Electric bikes are not only heaps of fun to ride, they have the potential to transform how we commute. Understanding that potential is the job of The Future of the Bike, a collaborative research project that examines how innovations in bicycle technology and city planning can support urban sustainability in New Zealand. The project’s most recent study, Electric City, took a close look at e-bikes in Auckland and just what impact they might have on the city’s transport systems. Ross Inglis asked Research Fellow Dr Kirsty Wild to motor through the study:
Bike Auckland: Why the interest in e-bikes?
Kirsty: We haven’t had a lot of research in New Zealand into what’s happening with e-bikes, so it’s about time. We see them popping up everywhere and there’s a lot of interest in their impact. What effect are they having on people’s lives? Are they useful? Are they getting more people cycling?
BA: What specifically did you want to learn?
Kirsty: What role can e-bikes play in increasing sustainability, efficiency and well-being within our urban transport system? We used Auckland as a case study and I interviewed a range of experts, if you like – people who use e-bikes, people who plan for bikes, and also retailers.
We also did a mini-trial at Auckland Hospital. These people were not experts; they were people who were using their cars to get to work and were interested in making the switch to using an e-bike. They were very new to the technology. That helped us understand the issues around what happens in the workplace in terms of supporting people who try out using an e-bike. So they were two separate pieces of research that help us answer the question about what is the potential for e-bikes to really bring about some meaningful change in our transport system.
BA: What did the research show you about that potential?
Kirsty: The things that really stand out for me is the potential for e-bikes to expand our active transport radius. We traditionally think people might be willing to walk three kilometres and they might be willing to bike five — some people more, but most not. But the study showed that it was really common for people to ride 15 kilometres there and back on their e-bikes. That opens up places like Te Atatu, for example, which has access to a cycle highway that people can use for most of their ride. The point is that e-bikes are tripling our active transport radius, making it so much more accessible for a much wider group of people to use active transport.
The other thing that stood out is the value of the cycle highways. Places like the Northwestern Cycleway. E-bikers are faster cyclists and they need good conditions to ride on. They need the free flow that these cycleways provide. The great thing about the Northwestern is that it is right by the motorway; there are so many people stuck in cars and they’re seeing people on bikes on the cycle highway. They’re such a great mode-shift technology, those cycle highways.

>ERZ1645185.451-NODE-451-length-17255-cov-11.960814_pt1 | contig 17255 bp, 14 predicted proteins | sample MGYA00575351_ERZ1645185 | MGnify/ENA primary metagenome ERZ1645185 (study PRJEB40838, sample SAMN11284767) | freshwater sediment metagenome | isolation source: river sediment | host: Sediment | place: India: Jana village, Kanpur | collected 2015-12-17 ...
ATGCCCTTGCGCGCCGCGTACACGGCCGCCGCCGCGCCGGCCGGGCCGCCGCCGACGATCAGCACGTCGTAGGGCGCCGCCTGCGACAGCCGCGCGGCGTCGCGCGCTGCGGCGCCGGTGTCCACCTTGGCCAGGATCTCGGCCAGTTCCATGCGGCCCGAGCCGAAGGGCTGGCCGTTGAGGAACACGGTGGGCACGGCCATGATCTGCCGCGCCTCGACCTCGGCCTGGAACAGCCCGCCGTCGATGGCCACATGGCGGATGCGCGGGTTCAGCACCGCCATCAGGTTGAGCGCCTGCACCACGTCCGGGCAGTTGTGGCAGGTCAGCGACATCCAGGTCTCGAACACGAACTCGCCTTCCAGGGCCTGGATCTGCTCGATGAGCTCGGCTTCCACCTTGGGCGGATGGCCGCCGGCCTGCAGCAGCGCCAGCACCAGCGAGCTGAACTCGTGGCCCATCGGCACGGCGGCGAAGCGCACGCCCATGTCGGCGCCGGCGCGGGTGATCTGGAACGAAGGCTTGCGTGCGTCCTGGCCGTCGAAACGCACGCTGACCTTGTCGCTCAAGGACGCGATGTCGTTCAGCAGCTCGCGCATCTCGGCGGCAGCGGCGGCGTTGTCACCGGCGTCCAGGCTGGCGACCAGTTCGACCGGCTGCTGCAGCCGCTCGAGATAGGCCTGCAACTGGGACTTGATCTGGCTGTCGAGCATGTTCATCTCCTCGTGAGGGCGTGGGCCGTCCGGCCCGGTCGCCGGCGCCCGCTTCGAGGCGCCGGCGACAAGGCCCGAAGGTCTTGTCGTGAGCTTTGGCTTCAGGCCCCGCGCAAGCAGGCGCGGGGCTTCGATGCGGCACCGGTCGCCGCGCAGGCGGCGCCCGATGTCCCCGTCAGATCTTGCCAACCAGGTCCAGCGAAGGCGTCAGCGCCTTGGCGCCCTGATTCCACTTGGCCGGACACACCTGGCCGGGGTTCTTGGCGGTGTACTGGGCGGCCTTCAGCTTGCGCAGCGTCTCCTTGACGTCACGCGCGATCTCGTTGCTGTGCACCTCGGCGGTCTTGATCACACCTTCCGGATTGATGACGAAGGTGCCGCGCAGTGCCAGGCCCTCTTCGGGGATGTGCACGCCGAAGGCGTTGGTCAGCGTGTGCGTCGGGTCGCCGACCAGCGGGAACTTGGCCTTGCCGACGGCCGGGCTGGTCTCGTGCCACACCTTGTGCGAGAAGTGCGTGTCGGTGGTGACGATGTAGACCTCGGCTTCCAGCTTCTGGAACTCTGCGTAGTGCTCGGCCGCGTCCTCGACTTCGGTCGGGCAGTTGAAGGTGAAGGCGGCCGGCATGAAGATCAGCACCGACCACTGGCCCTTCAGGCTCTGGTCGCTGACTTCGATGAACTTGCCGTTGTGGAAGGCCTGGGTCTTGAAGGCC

BA: You also found that e-bikes can help more women get on bicycles.
Kirsty: That’s right. If we talk about pushbikes, women are generally about 20 percent of riders. On the Northwestern cycleway, women are 27 percent. But women are 41 percent of e-cyclists. And women themselves offered lots of examples in the study of why e-bikes make riding more realistic for them. I guess what stands out is the way e-bikes enable people to make more car-like trips – longer trips with more trip-chaining. And trip-chaining is more likely to be an issue for women – trips where you drop the kids at school and then go on somewhere else, all within a really tight time budget. Traditionally those trips might not have been possible on a bicycle, but e-bikes enable people to drop their kids off, carry a lot of stuff with them, and get to work without getting all sweaty. People think it’s a strength issue for women, but it’s also a time and responsibility issue for them. And e-bikes really help with those issues.
BA: It sounds like e-bikes can fill the gap between the pushbike and the car.
Kirsty: For a lot of trips, yes. Obviously not all trips, like going away on holiday with the family, for example. But for everyday transport, to work and back, they make possible trips that haven’t really been realistic for people on a bike because it was too far and it took too long at the other end for showering and that sort of stuff, and also because people just had too much to carry. So many participants talked about being able to do the shopping on the way home; they didn’t need to ride home and then get into the car to do the shopping.